Did my baby sister die, was she trafficked or buried in a cesspit?

Peter Mulryan and his wife Kathleen from Ballinasloe at the 'Flowers for Magdalens' memorial at Bohermore Cemetery on Sunday. Photo: Joe O’Shaughnessy.

A Galway man who himself spent his formative years in the St Mary’s Mother and Baby Home fears he may never know what happened to his infant sister, who was born in the same Tuam facility – and disappeared without a trace over sixty years ago.

Peter Mulryan from Derrymullen, Ballinasloe, said he was being denied access by authorities to records and files relating to his sister, Marian Bridget Mulryan. She is believed to be among the 796 children recorded having died at the home between 1925 and 1961 – now the subject of a major inquiry and media attention that has traversed the globe.

In an emotional graveside address in Bohermore Cemetery on Sunday, during the Flowers for Magdalen’s memorial event in memory of the women who once lived and worked in the Magdalen Laundry in Galway, Mr Mulryan shared his fears that he may never know what happened to his sister.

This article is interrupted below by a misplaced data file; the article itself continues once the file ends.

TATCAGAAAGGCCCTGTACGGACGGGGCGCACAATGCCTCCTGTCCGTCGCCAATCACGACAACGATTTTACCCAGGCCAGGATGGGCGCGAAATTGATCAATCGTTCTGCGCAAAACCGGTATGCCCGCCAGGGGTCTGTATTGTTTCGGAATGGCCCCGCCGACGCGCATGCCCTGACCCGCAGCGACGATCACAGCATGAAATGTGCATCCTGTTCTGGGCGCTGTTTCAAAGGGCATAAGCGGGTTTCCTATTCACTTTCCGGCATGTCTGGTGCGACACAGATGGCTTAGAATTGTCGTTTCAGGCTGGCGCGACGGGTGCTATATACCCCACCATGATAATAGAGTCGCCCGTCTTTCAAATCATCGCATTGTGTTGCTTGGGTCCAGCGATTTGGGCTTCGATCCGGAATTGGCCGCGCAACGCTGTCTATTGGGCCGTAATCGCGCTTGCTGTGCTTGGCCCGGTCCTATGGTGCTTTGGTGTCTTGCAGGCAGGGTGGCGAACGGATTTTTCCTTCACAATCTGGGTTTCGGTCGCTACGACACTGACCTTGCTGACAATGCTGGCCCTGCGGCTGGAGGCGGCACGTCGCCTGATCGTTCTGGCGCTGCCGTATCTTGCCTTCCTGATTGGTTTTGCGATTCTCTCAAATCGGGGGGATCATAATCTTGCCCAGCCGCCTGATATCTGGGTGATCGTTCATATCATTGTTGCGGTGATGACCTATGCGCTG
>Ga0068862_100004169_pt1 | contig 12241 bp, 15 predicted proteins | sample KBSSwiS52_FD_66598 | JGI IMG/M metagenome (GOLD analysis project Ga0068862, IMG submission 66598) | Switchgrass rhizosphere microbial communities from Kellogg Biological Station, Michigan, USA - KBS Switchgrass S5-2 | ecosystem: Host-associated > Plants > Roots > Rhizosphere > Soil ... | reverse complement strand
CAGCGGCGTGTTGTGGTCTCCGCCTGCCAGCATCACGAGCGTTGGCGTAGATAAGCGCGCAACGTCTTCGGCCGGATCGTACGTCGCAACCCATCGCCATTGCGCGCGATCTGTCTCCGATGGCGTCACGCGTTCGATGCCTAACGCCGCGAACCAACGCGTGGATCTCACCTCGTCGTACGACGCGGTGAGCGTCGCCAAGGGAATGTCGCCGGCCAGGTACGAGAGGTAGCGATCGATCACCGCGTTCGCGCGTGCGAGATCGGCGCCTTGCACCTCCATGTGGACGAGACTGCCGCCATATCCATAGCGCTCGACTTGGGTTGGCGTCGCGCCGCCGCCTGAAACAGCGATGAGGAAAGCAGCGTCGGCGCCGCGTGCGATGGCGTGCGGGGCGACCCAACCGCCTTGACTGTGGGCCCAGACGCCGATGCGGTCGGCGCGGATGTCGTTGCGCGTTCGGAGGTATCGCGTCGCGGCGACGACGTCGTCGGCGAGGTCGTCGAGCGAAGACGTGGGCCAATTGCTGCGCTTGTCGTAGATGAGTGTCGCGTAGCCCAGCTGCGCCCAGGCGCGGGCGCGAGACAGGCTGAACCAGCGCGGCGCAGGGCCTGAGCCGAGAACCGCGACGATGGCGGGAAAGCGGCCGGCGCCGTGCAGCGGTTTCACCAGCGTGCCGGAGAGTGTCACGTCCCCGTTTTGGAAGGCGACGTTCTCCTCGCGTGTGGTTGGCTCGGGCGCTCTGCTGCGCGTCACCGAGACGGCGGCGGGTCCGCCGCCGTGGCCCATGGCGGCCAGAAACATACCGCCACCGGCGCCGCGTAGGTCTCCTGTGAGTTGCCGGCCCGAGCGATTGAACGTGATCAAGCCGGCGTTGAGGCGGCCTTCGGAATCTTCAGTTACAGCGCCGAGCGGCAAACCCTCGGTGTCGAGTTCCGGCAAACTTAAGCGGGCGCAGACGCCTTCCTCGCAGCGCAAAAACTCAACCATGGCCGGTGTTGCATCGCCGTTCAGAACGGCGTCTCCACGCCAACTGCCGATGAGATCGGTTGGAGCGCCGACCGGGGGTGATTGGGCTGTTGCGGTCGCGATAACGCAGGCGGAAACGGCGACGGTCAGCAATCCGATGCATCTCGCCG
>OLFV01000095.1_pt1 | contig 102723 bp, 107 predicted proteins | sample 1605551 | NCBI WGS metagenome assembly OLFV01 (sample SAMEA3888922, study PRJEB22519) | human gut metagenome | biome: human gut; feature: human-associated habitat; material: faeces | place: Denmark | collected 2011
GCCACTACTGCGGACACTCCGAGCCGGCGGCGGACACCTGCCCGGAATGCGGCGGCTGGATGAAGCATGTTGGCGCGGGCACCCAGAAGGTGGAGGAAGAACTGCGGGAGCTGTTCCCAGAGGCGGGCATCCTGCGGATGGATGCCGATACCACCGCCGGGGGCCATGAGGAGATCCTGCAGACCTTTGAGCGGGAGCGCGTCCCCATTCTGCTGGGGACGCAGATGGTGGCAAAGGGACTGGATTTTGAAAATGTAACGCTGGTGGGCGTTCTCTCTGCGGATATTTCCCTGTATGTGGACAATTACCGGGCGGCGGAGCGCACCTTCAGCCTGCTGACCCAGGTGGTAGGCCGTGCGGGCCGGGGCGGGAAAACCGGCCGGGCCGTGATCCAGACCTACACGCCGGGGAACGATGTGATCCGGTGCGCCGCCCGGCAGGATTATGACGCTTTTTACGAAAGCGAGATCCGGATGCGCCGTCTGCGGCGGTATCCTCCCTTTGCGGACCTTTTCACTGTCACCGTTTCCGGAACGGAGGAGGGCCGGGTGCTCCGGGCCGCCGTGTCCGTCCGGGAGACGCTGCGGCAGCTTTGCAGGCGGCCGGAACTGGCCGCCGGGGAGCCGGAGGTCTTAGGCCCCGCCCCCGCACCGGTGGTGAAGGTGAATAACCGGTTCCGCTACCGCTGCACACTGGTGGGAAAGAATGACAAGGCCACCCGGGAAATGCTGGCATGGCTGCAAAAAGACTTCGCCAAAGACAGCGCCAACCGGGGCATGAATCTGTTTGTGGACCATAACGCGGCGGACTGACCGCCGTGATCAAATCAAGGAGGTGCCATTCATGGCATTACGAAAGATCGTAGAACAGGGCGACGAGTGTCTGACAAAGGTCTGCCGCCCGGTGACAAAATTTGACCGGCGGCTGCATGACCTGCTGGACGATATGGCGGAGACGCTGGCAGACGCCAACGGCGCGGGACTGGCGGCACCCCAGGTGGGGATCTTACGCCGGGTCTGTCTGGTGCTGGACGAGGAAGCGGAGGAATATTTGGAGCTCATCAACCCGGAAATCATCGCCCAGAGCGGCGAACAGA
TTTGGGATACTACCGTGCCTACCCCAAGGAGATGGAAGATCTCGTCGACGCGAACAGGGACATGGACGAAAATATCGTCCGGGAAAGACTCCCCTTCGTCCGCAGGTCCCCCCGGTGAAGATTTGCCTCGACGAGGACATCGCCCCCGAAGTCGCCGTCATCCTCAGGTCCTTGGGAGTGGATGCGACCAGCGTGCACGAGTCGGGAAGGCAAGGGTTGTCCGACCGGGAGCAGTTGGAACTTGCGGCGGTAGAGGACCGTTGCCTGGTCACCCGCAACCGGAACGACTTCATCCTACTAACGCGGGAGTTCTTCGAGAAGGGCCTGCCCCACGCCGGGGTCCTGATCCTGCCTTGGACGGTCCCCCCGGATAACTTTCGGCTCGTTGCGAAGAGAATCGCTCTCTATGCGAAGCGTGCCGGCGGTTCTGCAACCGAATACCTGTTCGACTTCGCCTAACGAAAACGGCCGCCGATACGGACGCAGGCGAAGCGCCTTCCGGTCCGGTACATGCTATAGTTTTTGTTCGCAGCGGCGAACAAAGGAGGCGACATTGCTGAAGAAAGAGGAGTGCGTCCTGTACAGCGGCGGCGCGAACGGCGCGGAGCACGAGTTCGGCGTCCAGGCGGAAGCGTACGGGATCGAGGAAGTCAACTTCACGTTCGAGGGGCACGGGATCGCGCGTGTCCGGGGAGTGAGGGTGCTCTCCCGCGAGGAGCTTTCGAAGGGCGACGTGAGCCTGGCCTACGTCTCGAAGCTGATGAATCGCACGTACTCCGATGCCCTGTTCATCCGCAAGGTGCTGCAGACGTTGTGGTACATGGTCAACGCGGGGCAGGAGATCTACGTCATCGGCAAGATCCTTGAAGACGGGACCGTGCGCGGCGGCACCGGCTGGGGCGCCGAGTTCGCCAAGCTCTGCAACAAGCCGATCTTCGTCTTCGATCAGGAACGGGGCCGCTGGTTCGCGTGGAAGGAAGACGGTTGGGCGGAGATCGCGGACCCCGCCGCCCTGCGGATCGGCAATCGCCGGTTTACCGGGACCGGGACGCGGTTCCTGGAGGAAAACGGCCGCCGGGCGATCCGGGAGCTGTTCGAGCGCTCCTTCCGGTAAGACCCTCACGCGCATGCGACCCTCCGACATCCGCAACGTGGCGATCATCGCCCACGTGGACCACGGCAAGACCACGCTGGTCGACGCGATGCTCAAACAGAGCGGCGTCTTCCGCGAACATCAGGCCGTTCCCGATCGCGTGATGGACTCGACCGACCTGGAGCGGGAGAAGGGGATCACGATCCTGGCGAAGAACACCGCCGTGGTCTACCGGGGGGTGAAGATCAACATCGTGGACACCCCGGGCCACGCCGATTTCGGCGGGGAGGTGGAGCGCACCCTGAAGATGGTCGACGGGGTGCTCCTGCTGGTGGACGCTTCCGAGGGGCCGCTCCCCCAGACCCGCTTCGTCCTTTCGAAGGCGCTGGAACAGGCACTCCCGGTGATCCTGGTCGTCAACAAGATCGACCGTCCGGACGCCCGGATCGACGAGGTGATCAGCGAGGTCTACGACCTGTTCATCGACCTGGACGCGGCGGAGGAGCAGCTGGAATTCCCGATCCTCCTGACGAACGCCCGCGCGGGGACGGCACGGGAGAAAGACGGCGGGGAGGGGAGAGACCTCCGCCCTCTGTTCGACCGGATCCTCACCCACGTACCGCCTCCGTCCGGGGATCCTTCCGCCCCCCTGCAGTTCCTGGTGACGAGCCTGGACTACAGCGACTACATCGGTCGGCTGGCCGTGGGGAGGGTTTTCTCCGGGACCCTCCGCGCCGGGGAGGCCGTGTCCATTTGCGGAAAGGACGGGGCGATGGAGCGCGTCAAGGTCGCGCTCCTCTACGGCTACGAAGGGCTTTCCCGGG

The 73-year-old recalled how his mother Delia spent over 30 years in the Magdalen Laundry, and how – after starting out life in the Tuam residence – he was fostered out to “not a nice home” at the age of four and a half.

He became teary when he remembered being “beaten” and “tortured by nettles”.

Addressing his long running battle to get information about the fate of his baby sister, who died in February 1955, Mr Mulryan said: “. . . My sister also was supposedly buried in this so-called grave septic tank in Tuam. She was only nine months old when she died. I have a birth record, death certificate and what she died from – supposed to be from convulsions.

“I don’t know and I will ever know. At the moment, I’m looking for a file and I’m being refused it. I was refused even to . . . they didn’t want to give me the information because she was dead.”

Mr Mulryan indicated that the Flowers for Magdalen Memorial event has helped to give relief and bring some closure.

“My mother was going around like this,” he said, with his head looking to the ground, indicating a head hung in shame. “I was going around like this,” he said, again gesturing his head was bowed to the ground.

Then, lifting his head skyward, he added: “But now we can look up at the stars.”

See full coverage in this week’s Connacht Tribune.